He was very good at filthy jokes

Two years ago on the 24th of September Richard died. I loved him dearly, just like a Father in truth. I still love him. The space he has left behind is still so huge, and in many ways just increases, he was a rock and brought much stability and calmness and love of great food. I can't make a Vietnamese dish without thinking of him. Every time I open my spice cupboard I smell the tightly packed and heady stink of belachan emanating towards me I think of him. Hilariously he bought it for Yusuf as a Christmas present. It was the perfect gift, we totally got it. It makes the house smell of rotting flesh, but it tastes amazing, we get it.

Richard was also an amazing dancer

When Richard died, I decorated his wake with hundreds of dahlias. After the wake was over..he was a very popular man, hundreds of friends from all over the world came to mourn and celebrate his life...Yusuf and I did not know what to do with so many flowers. I took them in my car and decorated the grave with them, dotted around like bursting polka dots. It was his favourite flower too.

With each season there is something new to adjust to, a sign of change just like when you notice your child has grown up a little, there is excitement, tinged with sadness of what has also been lost and will never return. My house is full of dahlias as I type, I will keep buying them from the lady down the road until they are no more. And I will take some to my friends grave, maybe with some summer rolls as a picnic.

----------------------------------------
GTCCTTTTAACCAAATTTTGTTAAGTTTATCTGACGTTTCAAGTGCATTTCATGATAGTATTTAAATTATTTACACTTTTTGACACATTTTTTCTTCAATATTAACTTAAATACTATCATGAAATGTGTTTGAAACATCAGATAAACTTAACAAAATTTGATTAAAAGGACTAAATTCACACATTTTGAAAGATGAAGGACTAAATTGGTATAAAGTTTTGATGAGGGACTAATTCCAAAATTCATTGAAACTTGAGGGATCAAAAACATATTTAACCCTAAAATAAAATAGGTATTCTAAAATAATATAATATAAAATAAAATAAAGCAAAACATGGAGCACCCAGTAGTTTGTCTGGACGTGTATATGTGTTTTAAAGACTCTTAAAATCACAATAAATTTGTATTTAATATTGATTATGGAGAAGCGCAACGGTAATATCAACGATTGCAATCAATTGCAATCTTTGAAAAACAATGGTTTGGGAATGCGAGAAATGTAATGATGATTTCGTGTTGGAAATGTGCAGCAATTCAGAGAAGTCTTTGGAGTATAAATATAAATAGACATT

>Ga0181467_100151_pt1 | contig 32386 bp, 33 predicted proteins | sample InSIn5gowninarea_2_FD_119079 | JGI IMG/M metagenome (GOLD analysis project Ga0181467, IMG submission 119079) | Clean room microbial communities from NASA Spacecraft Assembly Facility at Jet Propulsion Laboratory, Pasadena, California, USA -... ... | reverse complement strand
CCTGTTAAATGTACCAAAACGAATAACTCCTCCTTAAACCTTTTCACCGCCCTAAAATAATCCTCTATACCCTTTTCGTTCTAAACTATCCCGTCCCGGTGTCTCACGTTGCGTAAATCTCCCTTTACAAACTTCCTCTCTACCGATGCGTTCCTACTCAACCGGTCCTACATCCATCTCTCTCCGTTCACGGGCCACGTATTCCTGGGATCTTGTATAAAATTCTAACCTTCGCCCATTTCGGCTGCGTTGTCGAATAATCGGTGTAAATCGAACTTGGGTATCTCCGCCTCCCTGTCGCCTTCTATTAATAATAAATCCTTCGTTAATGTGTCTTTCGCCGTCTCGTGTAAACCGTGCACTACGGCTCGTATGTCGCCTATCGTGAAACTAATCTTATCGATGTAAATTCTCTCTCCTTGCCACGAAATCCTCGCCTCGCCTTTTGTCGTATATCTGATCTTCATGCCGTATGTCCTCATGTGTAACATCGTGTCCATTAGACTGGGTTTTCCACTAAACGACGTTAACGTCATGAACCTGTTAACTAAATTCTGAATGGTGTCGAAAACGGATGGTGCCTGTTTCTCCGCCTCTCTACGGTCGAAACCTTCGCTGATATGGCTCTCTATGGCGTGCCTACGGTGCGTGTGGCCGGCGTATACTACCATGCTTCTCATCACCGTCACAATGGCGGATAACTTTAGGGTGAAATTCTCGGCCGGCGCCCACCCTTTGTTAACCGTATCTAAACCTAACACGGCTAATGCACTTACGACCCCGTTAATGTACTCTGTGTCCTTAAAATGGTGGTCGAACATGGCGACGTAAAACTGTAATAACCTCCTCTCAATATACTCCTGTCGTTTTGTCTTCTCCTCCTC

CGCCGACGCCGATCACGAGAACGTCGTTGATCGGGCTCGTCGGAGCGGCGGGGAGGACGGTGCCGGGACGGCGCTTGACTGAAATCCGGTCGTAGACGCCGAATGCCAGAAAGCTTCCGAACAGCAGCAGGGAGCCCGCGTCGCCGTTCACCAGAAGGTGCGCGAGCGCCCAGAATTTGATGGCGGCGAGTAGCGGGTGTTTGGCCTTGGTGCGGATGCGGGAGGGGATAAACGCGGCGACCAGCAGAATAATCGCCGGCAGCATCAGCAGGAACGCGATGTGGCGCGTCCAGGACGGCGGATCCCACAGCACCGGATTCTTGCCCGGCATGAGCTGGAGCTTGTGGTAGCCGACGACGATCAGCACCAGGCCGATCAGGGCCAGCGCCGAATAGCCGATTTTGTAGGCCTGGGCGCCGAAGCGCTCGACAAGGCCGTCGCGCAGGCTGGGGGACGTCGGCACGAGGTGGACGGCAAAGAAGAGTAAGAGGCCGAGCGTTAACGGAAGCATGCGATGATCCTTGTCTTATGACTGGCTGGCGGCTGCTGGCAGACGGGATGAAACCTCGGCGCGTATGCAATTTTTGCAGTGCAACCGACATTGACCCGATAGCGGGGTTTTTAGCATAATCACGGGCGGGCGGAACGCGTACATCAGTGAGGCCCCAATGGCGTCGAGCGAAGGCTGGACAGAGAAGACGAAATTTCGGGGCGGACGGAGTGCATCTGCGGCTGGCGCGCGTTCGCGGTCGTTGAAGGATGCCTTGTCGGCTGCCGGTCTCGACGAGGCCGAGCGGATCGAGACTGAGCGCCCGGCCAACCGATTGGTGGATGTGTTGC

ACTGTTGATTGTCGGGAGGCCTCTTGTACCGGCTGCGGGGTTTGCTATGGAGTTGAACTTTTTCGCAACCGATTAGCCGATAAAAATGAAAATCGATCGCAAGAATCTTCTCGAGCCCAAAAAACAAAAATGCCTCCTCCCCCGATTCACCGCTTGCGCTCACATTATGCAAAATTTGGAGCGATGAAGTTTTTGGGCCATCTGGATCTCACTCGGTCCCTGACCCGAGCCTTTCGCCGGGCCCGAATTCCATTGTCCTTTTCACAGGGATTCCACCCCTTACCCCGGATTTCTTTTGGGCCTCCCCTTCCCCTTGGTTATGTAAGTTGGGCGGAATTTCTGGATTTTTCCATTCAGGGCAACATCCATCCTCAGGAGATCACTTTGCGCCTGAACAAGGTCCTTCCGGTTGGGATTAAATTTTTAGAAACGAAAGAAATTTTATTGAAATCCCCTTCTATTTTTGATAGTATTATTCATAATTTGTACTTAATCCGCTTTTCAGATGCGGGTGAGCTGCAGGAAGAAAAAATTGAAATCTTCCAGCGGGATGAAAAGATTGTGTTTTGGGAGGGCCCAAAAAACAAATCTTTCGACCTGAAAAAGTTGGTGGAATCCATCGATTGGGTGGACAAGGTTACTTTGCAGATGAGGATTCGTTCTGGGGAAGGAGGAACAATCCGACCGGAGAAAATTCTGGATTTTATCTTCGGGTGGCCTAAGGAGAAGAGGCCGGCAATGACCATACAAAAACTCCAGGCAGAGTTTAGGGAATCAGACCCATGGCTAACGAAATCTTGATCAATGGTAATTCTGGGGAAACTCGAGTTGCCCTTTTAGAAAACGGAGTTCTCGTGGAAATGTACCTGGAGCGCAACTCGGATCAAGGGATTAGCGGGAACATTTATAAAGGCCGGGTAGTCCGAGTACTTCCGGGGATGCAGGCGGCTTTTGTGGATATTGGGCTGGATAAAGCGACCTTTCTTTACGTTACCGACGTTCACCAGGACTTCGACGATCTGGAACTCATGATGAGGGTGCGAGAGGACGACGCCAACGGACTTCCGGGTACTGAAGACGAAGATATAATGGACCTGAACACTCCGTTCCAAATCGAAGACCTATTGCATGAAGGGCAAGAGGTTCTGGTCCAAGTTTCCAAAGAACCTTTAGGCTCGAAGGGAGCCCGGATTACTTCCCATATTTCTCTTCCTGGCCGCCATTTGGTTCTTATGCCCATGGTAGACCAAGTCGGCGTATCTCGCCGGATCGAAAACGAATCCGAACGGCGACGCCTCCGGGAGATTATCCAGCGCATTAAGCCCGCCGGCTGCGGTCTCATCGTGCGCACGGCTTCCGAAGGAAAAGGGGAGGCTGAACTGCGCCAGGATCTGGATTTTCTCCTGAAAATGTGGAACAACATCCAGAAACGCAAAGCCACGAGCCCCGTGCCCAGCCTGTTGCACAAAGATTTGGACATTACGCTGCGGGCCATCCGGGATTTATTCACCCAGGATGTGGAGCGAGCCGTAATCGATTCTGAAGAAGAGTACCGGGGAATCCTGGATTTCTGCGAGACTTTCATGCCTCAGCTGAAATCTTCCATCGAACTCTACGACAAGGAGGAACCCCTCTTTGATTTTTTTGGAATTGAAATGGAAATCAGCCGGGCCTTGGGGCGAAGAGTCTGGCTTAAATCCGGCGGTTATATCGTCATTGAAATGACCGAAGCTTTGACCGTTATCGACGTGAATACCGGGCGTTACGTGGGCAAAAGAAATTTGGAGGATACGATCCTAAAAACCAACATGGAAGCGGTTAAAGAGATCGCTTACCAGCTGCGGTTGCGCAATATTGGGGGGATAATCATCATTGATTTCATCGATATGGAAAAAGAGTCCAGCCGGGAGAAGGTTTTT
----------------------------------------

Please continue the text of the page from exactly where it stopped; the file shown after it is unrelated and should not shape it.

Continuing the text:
Thursday, 30 August 2012

Norfolk Food&Drink Festival

During September we will be celebrating all that Norfolk's fertile land has to offer. Amazing lamb from DJ Barnard the award winning grazier and butcher. Locally sourced oysters from Brancaster, apples from our orchard, veggies from the sweet old man down the lane..I kid you not!

The September Menu for London...